1. What’s your budget?

How much can you really afford to spend on a computer? Be honest with yourself, and make sure you keep your technology spending in proportion to your overall budget. There’s always going to be a computer that’s even better that costs more, so don’t get drawn into the sales technique of upselling. Set a realistic maximum you can afford to spend, and then shop within that price range. However, expect what you pay for – while you can get a new laptop for $399, you may well find it nearly-unusable next year, whereas a more expensive one might easily last you several years, and still have resale value.

2. What will you actually use it for?

This point is essential, and is part of the reason it can be useful to wait a while before jumping into a purchase. Are you just looking for something to handle your email, social networking, internet browsing, and word processing? If so, don’t get drawn into buying something that is overkill for your use – ultrabook PCs/MacBook Air or tablets with an external keyboard may be ample for your needs.

Talk to colleagues or friends to see what they use for similar work, and if possible, try out their computer to see what will fit you best. There is no right answer for what computer to buy, only what is right for what you will be doing with it.

3. When and where will you use it?

A related point is when and where you plan to use your computer. Increasingly many people take their laptop almost everywhere with them – using it to type notes in lectures or meetings, at the library, in cafes and so on. Others still choose to keep their laptop mainly as a home computer, and rely on good old pen and paper in most other situations. For the latter, consider a desktop – you’ll always get more powerful internals for cheaper on a desktop over a laptop.

Think about where you’ll be using it, and how often you’ll be toting it around. If the latter is frequent, look for something that won’t give you back pain by the end of the day. Anything over 4 lbs is probably not what you’ll be looking for if you’re carrying it daily, especially if you have to carry the power adaptor with you.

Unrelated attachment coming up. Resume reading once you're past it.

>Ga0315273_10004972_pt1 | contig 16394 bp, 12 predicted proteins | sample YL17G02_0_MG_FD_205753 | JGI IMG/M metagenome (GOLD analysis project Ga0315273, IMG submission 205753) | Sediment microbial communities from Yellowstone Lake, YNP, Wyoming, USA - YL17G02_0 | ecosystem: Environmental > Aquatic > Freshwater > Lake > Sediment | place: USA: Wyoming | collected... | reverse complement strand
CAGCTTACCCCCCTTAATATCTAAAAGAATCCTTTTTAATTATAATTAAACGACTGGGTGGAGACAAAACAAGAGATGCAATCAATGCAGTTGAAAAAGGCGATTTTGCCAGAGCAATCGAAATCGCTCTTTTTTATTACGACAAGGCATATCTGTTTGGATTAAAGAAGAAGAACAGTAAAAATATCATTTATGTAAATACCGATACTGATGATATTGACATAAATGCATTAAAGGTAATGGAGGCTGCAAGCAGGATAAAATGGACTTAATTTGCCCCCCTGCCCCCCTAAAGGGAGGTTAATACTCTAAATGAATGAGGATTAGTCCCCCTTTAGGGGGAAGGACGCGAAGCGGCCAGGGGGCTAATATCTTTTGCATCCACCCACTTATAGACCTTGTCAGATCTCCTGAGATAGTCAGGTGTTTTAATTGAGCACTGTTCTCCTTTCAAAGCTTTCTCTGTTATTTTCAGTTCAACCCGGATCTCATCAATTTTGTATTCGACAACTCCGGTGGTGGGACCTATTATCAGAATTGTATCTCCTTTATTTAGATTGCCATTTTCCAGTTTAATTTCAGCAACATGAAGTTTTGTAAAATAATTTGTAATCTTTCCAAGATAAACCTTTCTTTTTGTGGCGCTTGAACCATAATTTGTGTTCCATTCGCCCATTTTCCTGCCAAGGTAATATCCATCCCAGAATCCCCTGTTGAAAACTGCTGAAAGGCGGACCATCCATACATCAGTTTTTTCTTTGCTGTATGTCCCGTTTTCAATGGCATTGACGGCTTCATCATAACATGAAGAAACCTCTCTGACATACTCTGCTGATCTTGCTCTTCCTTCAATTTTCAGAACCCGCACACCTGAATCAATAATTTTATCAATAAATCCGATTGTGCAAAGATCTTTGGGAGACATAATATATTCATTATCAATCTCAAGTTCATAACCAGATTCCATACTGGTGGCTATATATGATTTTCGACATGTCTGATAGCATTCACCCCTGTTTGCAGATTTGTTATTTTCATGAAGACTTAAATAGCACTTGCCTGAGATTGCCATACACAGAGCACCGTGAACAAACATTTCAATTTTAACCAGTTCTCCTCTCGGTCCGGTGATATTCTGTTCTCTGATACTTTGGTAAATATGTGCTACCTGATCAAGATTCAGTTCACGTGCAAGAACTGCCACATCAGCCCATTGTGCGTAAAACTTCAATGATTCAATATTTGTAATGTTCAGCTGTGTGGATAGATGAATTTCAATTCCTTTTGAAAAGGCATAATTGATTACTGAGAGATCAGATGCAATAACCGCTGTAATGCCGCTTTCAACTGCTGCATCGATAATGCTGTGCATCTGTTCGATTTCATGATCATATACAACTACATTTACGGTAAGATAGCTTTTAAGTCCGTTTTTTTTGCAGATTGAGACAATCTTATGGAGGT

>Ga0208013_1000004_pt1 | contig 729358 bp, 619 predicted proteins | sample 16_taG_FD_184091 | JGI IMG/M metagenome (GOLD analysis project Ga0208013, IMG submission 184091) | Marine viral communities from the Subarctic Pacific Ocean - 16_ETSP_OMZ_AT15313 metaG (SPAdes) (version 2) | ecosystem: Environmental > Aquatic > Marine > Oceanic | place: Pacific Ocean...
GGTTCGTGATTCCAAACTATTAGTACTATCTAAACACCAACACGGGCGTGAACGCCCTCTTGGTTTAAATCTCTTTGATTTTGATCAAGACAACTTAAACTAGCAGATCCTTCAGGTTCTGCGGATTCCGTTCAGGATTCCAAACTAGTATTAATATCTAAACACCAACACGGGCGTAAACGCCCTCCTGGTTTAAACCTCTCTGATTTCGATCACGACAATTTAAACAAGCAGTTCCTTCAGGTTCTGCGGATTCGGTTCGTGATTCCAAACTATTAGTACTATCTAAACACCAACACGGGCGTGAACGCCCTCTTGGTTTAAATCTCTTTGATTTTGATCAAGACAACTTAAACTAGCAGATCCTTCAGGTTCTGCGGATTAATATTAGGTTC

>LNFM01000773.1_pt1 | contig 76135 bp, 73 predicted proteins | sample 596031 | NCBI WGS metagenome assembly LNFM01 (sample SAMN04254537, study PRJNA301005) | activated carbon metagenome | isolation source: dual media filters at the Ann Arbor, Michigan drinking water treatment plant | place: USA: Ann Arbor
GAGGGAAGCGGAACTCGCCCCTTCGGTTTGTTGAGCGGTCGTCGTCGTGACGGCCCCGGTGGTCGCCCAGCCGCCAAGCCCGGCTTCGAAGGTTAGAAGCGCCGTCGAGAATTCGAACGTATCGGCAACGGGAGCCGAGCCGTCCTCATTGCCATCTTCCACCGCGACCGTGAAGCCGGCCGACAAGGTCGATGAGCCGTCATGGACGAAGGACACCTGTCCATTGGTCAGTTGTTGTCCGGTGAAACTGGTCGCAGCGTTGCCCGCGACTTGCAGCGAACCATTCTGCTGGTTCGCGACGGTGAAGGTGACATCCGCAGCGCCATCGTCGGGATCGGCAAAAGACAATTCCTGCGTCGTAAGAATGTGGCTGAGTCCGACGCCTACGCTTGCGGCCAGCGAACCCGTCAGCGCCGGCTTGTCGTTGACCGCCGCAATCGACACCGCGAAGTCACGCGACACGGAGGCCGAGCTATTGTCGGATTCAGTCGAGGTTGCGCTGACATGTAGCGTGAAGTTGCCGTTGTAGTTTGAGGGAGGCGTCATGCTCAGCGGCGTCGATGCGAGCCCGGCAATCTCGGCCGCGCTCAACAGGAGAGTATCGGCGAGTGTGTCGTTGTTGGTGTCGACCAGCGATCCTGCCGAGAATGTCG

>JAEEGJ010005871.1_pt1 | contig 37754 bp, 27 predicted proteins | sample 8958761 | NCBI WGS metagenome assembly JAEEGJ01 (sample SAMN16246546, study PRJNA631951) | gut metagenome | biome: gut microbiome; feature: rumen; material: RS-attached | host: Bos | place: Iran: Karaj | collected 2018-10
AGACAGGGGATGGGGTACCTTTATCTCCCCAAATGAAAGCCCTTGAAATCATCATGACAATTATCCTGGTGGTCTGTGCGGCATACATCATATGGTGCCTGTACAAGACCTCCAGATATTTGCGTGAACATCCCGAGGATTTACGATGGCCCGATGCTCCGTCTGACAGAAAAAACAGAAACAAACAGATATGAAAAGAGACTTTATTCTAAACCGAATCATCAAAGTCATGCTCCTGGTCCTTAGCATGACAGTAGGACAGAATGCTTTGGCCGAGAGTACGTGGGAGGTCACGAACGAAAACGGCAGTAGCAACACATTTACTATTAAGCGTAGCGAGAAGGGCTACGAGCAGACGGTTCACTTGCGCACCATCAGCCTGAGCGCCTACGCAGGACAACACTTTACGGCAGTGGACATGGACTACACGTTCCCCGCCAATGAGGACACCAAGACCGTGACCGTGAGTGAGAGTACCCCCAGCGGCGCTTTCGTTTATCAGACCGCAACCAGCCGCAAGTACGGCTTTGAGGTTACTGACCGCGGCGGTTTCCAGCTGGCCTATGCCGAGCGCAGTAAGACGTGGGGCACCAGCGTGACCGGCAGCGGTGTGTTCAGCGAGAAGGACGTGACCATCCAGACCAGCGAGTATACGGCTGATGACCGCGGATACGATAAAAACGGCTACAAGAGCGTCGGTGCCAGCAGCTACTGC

Take a look at the battery life – many newer computers, and most tablets sport all-day battery-life, allowing you to forgo the extra weight and bulk of the power adaptor. Bear in mind however, that if you plan on doing more intensive computer tasks, such as video editing, graphic design, or gaming, the power-consumption will increase considerably, and you’ll probably need your power adaptor anyway.

4. Laptop or tablet?

The answer to this question depends entirely on your needs. Tablets, such as Apple’s iPad, Samsung’s Galaxy Tab, or Microsoft’s Surface, have evolved to where in many cases, they are fully functional computing devices, and are capable of operating independently of a computer. They are lighter and more portable than most laptops, and typically have longer battery lives. Many textbooks and academic journals are comfortably readable on tablets, and can be easily annotated with virtual highlighting and notes within the “margins”. While they don’t have built-in keyboards, all tablets can be easily paired with external keyboards or keyboard cases to provide standard tactile typing.

However, tablets are also limited. While fully-functional Word, Excel, and PowerPoint (and their equivalents) can be run on most tablets, products such as Adobe Photoshop or Illustrator, SPSS, or AutoCAD are limited to laptop or desktop computers.

To further complicate the matter, a tablet is not necessarily a laptop/desktop replacement, but many users are content with using both – a Windows or Mac computer for more complex work, and a tablet for content consumption (reading, web browsing, social networking, media watching) and portability.

5. What computer lab facilities can you access?

If it turns out there’s a big gap between your budget and the technology you need for your course or work, don’t panic! Find out what computer lab facilities your school, library, or community has available. If you need special software or hardware for your work or school, most departments provide facilities for your use.

6. What academic computer discounts are available?

Finally, for most purchases you make during your time at any higher-education institution, you’ll find there are education discounts available both for students, teachers, and staff members. Shop around, do your research, and ask questions. Even if you don’t see any education computer discounts advertised in the shop or on the website, it may be worth asking just in case.